There is slavery in our world today. Imagine half a million people forced to pick cotton under the hot sun. I am not talking about the antebellum south. I am talking about modern China, the world's most populous nation and second-largest economy, which is expanding its colonial footprint throughout the world with the help of Canadian investments, including our tax dollars in the Asian Infrastructure Investment Bank and investments by the CPP Investment Board a couple of years ago in Chinese state-affiliated companies developing the technology for the administration of Uighur mass enslavement and genocide. Canada lags behind in its response to supply-chain slavery and we have a serious domestic problem of human trafficking, which has been widely ignored and the prevention of which has been badly underfunded in recent years.
I congratulate the member for Richmond Hill for bringing forward this motion, but I would challenge him to step up and do more to call for freedom, democracy, human rights and the rule of law for the people of Iran, rather than mischaracterizing their current repressive regime as democratic. Our world today is seething with injustice, present injustice and certainly complicated injustice. The solutions that we should pursue are not always obvious, but the stakes are no less high than they were 200 years ago.
In our present reality, I often find it frustrating to see that people are more willing to condemn injustice perpetuated by the weak than to condemn injustice perpetuated by the strong. It is much easier to condemn weak racists as part of a social pileup, a Girardian scapegoating ritual, rather than to be the first to stand up and condemn an injustice being committed by someone who is as yet still powerful.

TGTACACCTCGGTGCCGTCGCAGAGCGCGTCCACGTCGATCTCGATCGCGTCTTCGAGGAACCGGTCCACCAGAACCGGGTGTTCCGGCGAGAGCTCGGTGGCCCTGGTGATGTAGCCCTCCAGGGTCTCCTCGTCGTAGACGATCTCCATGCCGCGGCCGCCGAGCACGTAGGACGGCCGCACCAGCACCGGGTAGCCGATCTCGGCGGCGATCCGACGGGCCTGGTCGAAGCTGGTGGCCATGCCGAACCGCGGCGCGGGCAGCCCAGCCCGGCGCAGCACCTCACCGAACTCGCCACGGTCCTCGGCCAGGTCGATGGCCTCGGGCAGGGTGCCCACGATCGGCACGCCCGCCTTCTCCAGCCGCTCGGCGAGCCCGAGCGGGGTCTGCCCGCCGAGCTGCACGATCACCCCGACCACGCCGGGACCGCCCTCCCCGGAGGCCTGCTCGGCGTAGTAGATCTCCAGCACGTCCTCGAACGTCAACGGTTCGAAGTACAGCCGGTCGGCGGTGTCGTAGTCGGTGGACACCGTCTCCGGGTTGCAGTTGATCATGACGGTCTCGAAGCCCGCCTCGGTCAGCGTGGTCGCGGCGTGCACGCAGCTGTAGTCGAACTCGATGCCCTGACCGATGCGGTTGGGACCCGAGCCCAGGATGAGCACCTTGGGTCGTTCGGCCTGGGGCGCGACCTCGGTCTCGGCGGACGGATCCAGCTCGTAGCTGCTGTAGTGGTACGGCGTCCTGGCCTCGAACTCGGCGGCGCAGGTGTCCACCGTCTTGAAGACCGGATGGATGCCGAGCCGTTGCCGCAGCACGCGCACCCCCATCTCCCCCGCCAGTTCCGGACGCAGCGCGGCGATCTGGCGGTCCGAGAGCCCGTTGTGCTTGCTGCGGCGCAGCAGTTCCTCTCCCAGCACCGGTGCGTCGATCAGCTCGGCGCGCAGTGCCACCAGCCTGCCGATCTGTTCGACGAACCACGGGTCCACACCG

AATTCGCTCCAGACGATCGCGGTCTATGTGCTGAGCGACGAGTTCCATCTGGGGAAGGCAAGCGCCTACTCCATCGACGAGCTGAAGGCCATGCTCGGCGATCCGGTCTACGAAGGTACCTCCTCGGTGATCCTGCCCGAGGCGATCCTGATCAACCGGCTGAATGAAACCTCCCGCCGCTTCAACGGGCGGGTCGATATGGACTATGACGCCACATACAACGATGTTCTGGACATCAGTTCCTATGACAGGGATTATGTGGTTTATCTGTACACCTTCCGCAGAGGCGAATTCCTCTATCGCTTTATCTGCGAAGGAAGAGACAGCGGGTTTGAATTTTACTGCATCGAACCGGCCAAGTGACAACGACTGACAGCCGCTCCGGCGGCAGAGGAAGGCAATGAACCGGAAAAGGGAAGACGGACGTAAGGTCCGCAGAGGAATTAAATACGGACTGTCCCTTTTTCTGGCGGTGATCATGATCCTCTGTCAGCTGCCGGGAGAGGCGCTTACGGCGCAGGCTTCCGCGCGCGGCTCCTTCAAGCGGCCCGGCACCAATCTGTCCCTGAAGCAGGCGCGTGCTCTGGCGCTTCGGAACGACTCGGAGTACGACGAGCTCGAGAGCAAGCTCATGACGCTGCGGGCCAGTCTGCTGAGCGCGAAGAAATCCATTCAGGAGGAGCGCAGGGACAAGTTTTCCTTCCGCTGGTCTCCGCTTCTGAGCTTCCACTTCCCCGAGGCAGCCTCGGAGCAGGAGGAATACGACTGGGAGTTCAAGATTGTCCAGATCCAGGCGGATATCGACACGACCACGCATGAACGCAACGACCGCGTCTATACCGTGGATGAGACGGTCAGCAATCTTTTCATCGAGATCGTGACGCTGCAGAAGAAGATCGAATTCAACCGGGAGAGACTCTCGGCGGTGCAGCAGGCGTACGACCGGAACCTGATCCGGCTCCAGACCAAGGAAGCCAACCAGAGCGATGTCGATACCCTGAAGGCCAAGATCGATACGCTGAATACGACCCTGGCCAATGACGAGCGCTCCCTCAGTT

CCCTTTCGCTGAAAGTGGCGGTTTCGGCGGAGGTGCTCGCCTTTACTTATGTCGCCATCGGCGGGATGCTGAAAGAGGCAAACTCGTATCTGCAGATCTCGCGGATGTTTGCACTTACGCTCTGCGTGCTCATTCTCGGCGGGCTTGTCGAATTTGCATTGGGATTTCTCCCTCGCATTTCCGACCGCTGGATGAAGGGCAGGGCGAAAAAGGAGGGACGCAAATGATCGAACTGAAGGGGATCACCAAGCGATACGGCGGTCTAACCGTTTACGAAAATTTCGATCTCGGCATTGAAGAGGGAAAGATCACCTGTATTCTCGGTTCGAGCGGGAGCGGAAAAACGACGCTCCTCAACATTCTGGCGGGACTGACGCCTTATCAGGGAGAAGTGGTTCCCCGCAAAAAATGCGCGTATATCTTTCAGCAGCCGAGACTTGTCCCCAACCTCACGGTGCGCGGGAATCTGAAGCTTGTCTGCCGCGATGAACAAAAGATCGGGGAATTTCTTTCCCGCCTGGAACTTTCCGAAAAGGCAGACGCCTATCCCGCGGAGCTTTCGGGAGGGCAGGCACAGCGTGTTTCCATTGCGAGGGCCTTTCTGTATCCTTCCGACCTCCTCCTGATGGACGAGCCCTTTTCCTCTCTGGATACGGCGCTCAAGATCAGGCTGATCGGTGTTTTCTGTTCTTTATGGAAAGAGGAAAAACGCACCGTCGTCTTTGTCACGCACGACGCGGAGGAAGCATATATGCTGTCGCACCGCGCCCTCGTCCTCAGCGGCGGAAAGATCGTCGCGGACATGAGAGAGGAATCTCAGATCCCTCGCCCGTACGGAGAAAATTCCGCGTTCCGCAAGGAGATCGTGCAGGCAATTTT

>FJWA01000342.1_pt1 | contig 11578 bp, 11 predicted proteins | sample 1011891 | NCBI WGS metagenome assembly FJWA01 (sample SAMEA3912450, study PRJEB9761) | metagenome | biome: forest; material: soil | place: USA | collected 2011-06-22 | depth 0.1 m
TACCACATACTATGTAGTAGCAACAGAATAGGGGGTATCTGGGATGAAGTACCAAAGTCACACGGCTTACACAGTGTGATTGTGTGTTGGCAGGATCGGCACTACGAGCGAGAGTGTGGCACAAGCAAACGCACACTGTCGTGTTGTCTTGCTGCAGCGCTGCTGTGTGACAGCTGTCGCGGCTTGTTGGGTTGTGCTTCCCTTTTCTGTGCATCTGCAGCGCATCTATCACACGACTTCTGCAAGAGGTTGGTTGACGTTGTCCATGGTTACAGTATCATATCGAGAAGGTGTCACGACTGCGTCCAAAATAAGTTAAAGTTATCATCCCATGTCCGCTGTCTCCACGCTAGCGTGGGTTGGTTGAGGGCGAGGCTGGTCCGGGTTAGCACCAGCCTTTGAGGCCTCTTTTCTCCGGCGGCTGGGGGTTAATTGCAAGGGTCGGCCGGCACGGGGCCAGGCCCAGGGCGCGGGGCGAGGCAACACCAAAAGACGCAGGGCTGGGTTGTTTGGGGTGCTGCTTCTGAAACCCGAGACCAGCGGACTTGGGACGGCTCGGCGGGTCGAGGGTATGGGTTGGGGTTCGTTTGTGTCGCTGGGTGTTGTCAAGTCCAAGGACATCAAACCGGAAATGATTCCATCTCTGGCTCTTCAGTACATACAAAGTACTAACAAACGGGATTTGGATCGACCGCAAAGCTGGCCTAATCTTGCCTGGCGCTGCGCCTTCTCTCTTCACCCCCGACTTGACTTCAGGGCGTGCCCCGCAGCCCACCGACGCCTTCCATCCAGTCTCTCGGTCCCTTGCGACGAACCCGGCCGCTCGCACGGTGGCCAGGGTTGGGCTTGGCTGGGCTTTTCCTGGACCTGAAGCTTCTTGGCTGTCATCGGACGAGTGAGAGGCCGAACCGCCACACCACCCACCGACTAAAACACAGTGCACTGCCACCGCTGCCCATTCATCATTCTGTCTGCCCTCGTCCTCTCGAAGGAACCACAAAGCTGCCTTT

Many of us will have grown up with the classic Disneyfication of good and evil. In old Disney films, good and evil characters are easy to identify right at the outset, but in real life, those committing or who are complicit in evil often think of themselves as doing good. This is something that Disney itself probably understands after producing Mulan. In real life, it is not so much that people start out good or evil and act in accordance with their nature; it is more that of people with the same natures and aspirations rendering themselves good or evil by their actions, which serve to degrade or elevate them.
I was reflecting on this point recently after reading the Narrative of the Life of Frederick Douglass, an American Slave. In one section, he discusses being purchased by a woman, whom he describes as a generally kind and gracious person. He is the first slave she has owned. He also describes her becoming meaner and crueler as she is degraded by the institution of slavery. Slavery's contemporary critics never failed to notice the powerful degrading impact that the institution had on slave owners, people who begin life just as we all do, but who degraded themselves through their participation in it and evil actions, which were justified and normalized by the societies in which they lived.
William Wilberforce and others, including many of the oppressed who were themselves protagonists to the drum of their own emancipation, fought for the abolition of slavery in defiance of the spirit of the times. They were told to put aside their faith, their moralizing and their impoliteness and to get with the social program, but they refused. It is because they stood in Parliament and did what was hard, instead of what was easy, that we now find it so easy to celebrate Emancipation Day.